The housing market can look forward to an "optimistic" year ahead after the new home building industry recorded a growth in sales, according to the latest market report by the Housing Industry Association (HIA).

Over the last three months to November 2019, the sales of private detached homes were 2.8% higher than in the previous quarter. This came after nearly two years of declining home sales as the market retreated from a record-high.

Western Australia recorded the biggest growth new home sales at 14.4%, followed by Queensland at 2% and Victoria at 1.6%. On the other hand, the detached house sales in New South Wales and South Australia declined over the period by 0.5% and 2.5%, respectively.

"The residential building industry can be optimistic that activity will stabilise in 2020 after sustaining two years of fairly sharp decline," said Diwa Hopkins, an economist at HIA.

Despite the recorded uptick, however, the latest three-month sales in November remains 5.7% lower than the preceding year.

Still, the recovery in new home sales came with the increases in lending and a return to growth of housing prices, particularly in crucial markets of Sydney and Melbourne.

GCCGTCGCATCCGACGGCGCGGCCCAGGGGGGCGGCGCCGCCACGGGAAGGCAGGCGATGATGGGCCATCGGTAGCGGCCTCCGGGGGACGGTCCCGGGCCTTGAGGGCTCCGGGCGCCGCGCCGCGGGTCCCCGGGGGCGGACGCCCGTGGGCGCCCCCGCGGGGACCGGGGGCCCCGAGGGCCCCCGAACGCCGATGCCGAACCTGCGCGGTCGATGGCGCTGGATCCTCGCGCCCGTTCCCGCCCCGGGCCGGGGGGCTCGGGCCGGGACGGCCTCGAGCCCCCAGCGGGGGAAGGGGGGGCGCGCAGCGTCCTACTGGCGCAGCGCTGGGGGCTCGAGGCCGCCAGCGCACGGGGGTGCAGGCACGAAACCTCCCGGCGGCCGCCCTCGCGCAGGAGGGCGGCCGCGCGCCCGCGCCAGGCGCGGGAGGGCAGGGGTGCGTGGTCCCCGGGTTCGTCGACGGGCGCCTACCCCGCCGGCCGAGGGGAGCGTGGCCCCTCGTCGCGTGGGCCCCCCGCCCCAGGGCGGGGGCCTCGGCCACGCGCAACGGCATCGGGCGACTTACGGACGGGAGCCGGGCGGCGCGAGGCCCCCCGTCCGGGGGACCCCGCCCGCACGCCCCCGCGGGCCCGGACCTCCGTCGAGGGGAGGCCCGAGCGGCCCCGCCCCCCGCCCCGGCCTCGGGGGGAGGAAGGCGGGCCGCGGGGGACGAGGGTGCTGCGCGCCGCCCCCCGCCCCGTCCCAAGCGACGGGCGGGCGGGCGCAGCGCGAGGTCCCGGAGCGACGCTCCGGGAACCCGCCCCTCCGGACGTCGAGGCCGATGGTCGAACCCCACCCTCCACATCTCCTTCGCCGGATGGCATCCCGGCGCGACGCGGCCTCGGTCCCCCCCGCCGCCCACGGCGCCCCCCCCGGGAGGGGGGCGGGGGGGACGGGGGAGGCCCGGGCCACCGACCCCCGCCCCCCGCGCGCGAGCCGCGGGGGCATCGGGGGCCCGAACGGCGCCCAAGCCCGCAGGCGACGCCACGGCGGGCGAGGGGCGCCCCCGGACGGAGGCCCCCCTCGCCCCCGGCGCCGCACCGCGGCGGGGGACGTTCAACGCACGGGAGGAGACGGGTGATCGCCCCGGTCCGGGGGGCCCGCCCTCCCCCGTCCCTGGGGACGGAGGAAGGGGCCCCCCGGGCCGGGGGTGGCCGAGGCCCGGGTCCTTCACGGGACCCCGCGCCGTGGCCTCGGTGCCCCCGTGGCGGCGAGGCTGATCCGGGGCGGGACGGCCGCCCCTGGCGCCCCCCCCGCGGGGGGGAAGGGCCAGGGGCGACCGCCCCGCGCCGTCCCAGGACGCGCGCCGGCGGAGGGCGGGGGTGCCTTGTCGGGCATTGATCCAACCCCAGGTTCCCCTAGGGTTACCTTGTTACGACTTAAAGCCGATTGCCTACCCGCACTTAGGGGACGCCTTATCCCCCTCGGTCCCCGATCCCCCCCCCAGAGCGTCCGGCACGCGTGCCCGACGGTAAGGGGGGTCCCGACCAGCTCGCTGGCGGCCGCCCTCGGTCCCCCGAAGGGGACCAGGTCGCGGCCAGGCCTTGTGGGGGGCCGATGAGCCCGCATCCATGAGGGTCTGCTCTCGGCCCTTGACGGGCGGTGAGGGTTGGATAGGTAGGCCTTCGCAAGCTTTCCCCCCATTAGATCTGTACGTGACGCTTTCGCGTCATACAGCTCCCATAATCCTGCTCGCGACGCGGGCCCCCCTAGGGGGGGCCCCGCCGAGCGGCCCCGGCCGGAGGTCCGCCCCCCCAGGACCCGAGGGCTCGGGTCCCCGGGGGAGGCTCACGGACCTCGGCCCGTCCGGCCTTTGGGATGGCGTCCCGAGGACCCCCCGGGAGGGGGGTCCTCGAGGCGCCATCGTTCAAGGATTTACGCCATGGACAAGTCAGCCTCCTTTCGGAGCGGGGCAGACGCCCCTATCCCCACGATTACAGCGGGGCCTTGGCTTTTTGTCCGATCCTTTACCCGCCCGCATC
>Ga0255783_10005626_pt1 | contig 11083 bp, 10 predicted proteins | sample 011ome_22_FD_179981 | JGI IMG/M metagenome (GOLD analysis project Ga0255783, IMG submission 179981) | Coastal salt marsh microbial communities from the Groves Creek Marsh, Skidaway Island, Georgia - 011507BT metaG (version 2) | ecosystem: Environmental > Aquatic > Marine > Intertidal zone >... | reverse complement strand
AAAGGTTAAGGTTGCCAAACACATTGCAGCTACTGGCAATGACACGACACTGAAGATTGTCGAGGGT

Hopkins said the Australian Prudential Regulation Authority (APRA)’s withdrawal of the 10% cap on investor lending growth and removal of the limits on interest-only loans, coupled with the series of rate cuts by the Reserve Bank of Australia (RBA), helped eased the deteriorating housing market conditions.

Furthermore, the income tax cuts and the issuing of the first tranche of the government's first home loan deposit guarantees are boosting the outlook for the housing market, with a growing number of households finding they can now make a move.

"This recovery in overall housing market conditions looks set to support demand for new homes, with building activity set to stabilise in 2020 before returning to growth further down the track," Hopkins said.

And it seems this hope for a boost is really needed — a separate analysis by HIA showed that the loans issued to households for the building and purchasing of new homes remained weak. In fact, construction loans declined by 8.4%, dropping to its lowest level since 2012.

This came despite the 1.6% growth in overall loan commitments from owner-occupiers and the 2.2% gains in investor loans.

"The weakness in construction lending in November is largely a legacy of the very soft sales volumes that home builders were experiencing during the first half of the year," said Geordan Murray, an HIA economist.

This decline could be related to the drop in building approvals. Recent approval figures from ABS show that the overall building approvals dropped by 20%. In New South Wales, the number of private-sector houses approved dropped by 3.4%.

Despite this, Murray also believes the housing market is set to stabilise this year if the strong commitment from owner-occupiers and investors remain.